Our socio-economic system is based on these 4 big unsustainable factors. This enables us to see that sustainability is not a word without content, but that it is connected to rights, global justice, citizens, to people's roots, etc. It is also linked to processes of change and transformation, which may be either revolutionary or reformist.

From words to action?

The danger of words stripped of content is that everyone adopts them and they lose all their transformative potential. Nowadays, everything is sustainable: from mass-consumption products to life insurance. They sell them as sustainable items. If everything is sustainable, why is nothing changing? Why is there this decoupling between what I hear (the end of the world is nigh) and what I do (continuing with my life as if nothing is happening)? So what is to stop us from starting to “transform reality”? I list three hypotheses:

  • We don't have any ideas on how to tackle this future. We lack imagination, we live in a world that is increasingly homogeneous; without plurality and diversity new possibilities cannot flourish.
  • We don't know how to change the correlation of forces nor reverse dynamics. Who has decision-making power today? Remember that, at the beginning of the 20th century, Bauman certified the divorce between power and politics.
  • There is a credulity that alienates and pacifies us: technology will fix it. It allows us to sleep peacefully. But nothing can assure us that this is so, even if it has been true on occasions in the past.

As this reflection aims to shed light on the work carried out in the central cultural facilities of today's cities, such as museums, I believe that the type of work undertaken in these places depends to a large extent on how we interpret the reality we are experiencing. Nobody can deny what we are seeing, our reality, but everyone can create their own narrative:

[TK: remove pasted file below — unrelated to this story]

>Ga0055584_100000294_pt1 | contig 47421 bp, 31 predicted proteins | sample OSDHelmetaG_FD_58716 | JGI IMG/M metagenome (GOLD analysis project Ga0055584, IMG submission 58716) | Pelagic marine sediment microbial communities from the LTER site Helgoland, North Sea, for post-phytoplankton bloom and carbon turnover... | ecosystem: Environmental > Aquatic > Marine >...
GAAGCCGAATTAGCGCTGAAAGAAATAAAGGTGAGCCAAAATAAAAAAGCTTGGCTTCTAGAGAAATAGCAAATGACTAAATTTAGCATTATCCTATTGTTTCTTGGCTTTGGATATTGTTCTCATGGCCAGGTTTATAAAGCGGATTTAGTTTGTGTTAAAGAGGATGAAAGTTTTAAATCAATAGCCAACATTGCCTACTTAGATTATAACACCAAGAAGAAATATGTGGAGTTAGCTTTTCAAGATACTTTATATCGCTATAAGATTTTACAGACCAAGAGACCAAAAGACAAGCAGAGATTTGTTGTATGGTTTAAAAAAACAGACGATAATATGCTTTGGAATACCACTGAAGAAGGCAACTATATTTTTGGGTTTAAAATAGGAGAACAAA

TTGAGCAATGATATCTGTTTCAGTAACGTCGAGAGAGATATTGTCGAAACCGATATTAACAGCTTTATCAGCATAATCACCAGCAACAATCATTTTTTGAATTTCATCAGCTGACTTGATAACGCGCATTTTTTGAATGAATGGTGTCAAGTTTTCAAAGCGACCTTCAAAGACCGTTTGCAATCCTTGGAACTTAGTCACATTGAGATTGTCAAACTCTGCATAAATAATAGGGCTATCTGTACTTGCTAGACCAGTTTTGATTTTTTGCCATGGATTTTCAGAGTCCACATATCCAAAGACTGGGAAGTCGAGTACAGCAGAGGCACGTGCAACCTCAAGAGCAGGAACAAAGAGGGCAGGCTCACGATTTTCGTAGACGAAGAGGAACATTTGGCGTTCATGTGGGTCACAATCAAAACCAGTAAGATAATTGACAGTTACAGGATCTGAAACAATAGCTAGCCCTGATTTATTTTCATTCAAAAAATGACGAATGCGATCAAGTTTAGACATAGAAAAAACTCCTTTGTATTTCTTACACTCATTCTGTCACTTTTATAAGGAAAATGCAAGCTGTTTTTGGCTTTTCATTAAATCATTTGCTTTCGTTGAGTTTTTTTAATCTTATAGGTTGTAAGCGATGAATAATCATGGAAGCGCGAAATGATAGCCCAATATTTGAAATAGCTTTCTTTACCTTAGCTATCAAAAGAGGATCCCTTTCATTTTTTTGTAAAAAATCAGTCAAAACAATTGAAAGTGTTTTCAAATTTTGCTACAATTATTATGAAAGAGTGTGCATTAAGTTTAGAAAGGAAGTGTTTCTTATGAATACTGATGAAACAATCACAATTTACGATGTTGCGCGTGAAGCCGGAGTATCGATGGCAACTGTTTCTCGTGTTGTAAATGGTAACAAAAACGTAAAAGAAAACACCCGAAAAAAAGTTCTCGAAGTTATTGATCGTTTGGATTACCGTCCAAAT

• a.   For some, this will be an apocalyptic narrative. We are sinking and there is no chance at all of refloating the vessel. We need to man the lifeboats and seek out new islands, new places to live in. The apocalyptic or breakaway narrative is certainly dangerous, but why? Because if we are not careful, and faced with desperation there is a strong nihilistic temptation, we can fall into the “every man for himself” mode: a terrible cannibalism that destroys peaceful coexistence and eliminates neighbours. If we don’t want to fall into this trap, we need very large doses of imagination: a capacity for utopia and therefore for thinking, and rethinking, linked to what we are and what we have been, but perceiving totally different horizons: are museums the places where, by recovering and repositioning the most valuable parts of our history and tradition, we can exercise our truly revolutionary collective imagination? Rethinking ourselves as a civilisation?


  • b.   The other narrative is reformist or possibilist. Everything is not lost, we can trim the vessel, we still have the strength (and the time) to do so. Some people believe that this is too optimistic, that we are at the point of no return. But others are confident that we can truly reactivate society in order to change our path or direction. What do museums need to do, or what role can they play in this case? Probably the role of reactivating ourselves politically and communally, i.e. helping to make ourselves aware that we are one body, that we have the critical capacity to remedy the situation. Not so much activating the utopian imagination as the social and community imagination in order to help find the tools that activate all the possible dynamics of change and transformation.


I believe that these are two paths towards a sustainable future. Two paths that first of all require a halt to this escalation of unsustainable behaviour that governs our lives and which will end the planet, ourselves and any possibility of common sense. This change must be accompanied by a future perspective based on sobriety, justice, making things cost-free, solidarity, etc. We cannot separate one from the other. And in the end, we will need a lot of courage, imagination and capabilities offered in the service of a cause which is the cause of humanity.